From Social Business To Superlinear Corporation

How do we make corporations more like cities, which get more productive as they grow bigger? Help me with my ongoing research project.

Venkatesh Rao, Contributor

December 15, 2011

3 Min Read

If you decide to run with it, you're adopting a fruit fly philosophy. This generally works better for short-lived market opportunities that require primarily human labor and software to exploit. You give up even trying to build a company. You look instead for the most lightweight and transient mechanisms with which to milk a market opportunity while it lasts.

The software-hardware stack for such a company is out there, and it's mostly free. Start a blog to get the marketing going. Work out of a co-working space/Starbucks. Find the people you need on online marketplaces. Boot up your servers on Amazon. If it's a hardware/physical product business, find an agile outfit in China that will manufacture to your specs. Write a lightweight profit-sharing contract. Set up your business processes on Basecamp and similar cloud services. Sell. Take in the money. When the flow slows, shut down, divide up the profits, sell the company or give away the IP, and move on.

Alternately, you could fight the shortening lifecycle effect. This is generally the wise course if your company needs large capital investments, sees multiple related opportunities across which there are economies of scale and scope, and sees other indicators that the market opportunity is long, for the right kind of business model.

Here, you will necessarily run into the sublinear/superlinear challenge. As you scale, vitality will go and mortality will loom.

This is where the Enterprise 2.0 stack comes in. Consider the things we often talk about: blogs, wikis, CRM tools, more public communication, customer-driven innovation, social missions, conversational word-of-mouth, innovation portals....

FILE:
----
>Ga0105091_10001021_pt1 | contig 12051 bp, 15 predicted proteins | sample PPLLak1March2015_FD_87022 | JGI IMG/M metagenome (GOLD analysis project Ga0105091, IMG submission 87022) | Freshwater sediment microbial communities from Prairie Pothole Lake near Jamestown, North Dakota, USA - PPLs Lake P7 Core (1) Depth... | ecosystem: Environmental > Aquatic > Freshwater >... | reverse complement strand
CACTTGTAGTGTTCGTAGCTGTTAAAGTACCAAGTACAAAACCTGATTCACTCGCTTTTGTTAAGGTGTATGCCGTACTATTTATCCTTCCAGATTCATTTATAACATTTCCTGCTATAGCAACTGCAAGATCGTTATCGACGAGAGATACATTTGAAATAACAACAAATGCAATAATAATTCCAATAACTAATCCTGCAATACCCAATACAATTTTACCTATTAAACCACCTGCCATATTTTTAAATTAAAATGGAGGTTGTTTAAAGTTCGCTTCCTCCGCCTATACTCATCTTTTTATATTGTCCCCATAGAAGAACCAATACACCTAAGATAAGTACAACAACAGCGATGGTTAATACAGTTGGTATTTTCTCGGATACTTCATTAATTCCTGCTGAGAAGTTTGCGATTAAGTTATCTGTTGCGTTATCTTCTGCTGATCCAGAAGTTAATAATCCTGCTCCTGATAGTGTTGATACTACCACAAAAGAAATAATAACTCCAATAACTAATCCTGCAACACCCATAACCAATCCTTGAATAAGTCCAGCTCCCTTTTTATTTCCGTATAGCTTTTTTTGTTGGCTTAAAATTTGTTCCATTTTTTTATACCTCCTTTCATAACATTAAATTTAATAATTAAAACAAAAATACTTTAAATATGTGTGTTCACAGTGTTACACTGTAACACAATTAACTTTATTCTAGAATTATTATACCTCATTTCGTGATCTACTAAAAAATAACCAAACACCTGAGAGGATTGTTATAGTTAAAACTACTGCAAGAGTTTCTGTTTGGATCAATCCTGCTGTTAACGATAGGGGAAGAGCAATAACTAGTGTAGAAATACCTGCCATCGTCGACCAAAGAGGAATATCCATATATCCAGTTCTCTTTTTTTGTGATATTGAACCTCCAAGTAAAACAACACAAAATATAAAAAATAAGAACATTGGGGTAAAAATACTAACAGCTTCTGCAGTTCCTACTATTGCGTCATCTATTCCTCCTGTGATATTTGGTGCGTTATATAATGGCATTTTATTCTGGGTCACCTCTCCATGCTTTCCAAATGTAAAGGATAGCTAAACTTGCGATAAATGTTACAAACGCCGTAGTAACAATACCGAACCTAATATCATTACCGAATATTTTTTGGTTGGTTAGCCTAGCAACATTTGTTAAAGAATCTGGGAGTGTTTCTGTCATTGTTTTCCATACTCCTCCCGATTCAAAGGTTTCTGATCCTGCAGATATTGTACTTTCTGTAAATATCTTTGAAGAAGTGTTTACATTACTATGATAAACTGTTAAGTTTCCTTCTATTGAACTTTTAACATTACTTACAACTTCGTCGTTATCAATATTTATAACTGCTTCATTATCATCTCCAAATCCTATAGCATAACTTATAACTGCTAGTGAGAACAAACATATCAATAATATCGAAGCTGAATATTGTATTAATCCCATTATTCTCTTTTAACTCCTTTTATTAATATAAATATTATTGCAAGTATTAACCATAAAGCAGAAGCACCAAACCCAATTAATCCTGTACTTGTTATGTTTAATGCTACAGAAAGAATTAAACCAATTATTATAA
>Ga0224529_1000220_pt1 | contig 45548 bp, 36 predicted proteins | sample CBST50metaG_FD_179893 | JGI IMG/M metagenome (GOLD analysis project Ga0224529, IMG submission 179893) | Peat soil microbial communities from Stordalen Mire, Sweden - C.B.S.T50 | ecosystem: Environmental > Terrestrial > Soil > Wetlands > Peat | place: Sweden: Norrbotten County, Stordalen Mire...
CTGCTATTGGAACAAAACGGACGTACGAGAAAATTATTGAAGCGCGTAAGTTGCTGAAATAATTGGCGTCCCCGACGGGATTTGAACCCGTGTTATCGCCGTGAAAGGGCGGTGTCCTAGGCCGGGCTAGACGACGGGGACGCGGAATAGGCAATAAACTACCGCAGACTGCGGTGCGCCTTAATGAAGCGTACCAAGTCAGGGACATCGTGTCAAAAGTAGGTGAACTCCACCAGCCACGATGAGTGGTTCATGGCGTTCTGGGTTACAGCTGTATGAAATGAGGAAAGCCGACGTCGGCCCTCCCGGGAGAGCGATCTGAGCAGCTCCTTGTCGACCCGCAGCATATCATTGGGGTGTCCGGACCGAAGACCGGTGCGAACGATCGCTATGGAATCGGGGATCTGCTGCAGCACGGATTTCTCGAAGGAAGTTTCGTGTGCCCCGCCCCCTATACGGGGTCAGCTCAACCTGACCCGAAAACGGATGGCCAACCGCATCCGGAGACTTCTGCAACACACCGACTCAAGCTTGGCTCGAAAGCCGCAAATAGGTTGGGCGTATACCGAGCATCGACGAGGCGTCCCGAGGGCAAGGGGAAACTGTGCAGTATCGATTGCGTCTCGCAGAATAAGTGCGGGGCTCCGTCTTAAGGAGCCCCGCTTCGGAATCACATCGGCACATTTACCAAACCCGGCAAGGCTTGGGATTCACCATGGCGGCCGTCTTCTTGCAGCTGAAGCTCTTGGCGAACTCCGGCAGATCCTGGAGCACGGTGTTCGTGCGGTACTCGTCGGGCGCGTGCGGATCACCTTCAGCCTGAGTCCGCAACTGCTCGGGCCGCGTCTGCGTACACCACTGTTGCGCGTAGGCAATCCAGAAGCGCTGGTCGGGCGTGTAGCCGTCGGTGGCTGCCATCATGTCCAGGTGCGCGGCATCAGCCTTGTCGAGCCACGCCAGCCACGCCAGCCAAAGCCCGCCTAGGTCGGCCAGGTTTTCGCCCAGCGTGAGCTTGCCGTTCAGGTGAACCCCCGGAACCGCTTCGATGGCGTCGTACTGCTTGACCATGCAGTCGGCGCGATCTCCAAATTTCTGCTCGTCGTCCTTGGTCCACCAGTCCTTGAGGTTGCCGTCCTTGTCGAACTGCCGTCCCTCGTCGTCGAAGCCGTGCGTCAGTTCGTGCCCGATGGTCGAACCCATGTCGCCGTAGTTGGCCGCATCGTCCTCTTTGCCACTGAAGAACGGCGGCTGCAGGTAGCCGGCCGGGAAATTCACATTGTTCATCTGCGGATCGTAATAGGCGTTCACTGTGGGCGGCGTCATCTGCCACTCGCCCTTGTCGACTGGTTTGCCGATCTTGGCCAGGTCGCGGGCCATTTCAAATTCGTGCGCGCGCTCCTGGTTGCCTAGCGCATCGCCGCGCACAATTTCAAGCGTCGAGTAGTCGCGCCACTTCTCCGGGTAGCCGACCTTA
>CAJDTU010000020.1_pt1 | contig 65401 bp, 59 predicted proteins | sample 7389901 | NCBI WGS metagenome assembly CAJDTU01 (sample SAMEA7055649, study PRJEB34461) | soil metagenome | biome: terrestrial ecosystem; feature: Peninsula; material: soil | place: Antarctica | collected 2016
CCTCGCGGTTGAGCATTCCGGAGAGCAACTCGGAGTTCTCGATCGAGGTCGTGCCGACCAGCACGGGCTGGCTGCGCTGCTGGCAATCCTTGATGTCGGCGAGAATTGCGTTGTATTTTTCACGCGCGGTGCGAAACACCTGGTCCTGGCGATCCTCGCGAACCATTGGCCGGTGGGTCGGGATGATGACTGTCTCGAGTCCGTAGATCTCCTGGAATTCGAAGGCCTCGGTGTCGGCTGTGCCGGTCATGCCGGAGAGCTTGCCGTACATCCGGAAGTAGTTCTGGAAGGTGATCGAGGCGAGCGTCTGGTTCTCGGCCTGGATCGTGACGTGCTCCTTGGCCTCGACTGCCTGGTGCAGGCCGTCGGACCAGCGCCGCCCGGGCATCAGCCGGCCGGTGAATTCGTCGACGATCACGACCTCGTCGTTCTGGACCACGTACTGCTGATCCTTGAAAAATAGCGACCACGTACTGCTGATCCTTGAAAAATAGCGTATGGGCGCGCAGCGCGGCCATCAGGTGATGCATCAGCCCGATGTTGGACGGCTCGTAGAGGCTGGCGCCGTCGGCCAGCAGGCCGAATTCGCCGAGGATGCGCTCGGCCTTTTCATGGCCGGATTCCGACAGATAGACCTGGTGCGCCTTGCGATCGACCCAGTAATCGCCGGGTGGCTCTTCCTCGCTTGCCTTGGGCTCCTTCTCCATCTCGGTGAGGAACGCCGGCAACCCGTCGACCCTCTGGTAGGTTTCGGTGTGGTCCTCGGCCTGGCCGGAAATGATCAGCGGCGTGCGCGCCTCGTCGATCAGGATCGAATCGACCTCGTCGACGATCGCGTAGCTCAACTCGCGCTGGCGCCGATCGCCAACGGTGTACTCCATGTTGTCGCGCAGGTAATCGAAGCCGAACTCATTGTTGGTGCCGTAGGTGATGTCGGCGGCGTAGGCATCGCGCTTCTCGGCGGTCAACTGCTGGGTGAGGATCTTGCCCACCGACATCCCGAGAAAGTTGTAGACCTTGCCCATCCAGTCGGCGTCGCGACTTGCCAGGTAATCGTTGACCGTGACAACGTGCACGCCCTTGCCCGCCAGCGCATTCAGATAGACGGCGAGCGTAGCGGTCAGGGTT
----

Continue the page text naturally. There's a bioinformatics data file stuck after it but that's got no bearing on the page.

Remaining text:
The unifying theme across all of these technologies we're struggling to deploy is openness. If that's too abstract, I really mean: making the corporation more like a city.

Let's call companies that try this approach rainforest companies. Google is one of them. The Googleplex is an attempt to create an entire rainforest inside a single building.

Not only is this hard, it's effectively impossible. You can increase your lifespan somewhat by trying to become a rainforest company, but you will not achieve the immortality of cities. You can't transform a corporation into a city, no matter how good your social business toolkit.

Why? Because cities subsume the entire lives of their citizens, while corporations, no matter how hard they try, will always subsume only a part of the lives of their employees, customers, and suppliers.

Instead, corporations should use the Enterprise 2.0 stack for a more modest goal: integrating more completely with an existing city (or cities, for multinational corporations). Not "community" in the abstract, but specific cities, where people physically live. It isn't sufficient to integrate better with purely virtual non-corporate communities.

This is what Zappos is trying to do in Las Vegas, for instance.

Modeling And Measuring Superlinearity

Can you model corporations in such a way that they capture the essential dynamics of openness, fruit fly/rainforest nature, degree of integration with host cities, and so forth?

Can you use available data to flesh out these models and produce analytical versions of the empirical scaling curves? If the trajectory is sublinear, can you predict when your corporation will die?

Can we build a sort of litmus test to figure out if a company is succeeding or failing overall in adopting social business ideas, tools, and practices, using the superlinear/sublinear distinction?

These are hard questions, and thanks to a couple of consulting clients who have shared some useful data, I'm starting to get a handle on them. If you're willing to share data about your business to help me with this ongoing research project, get in touch.

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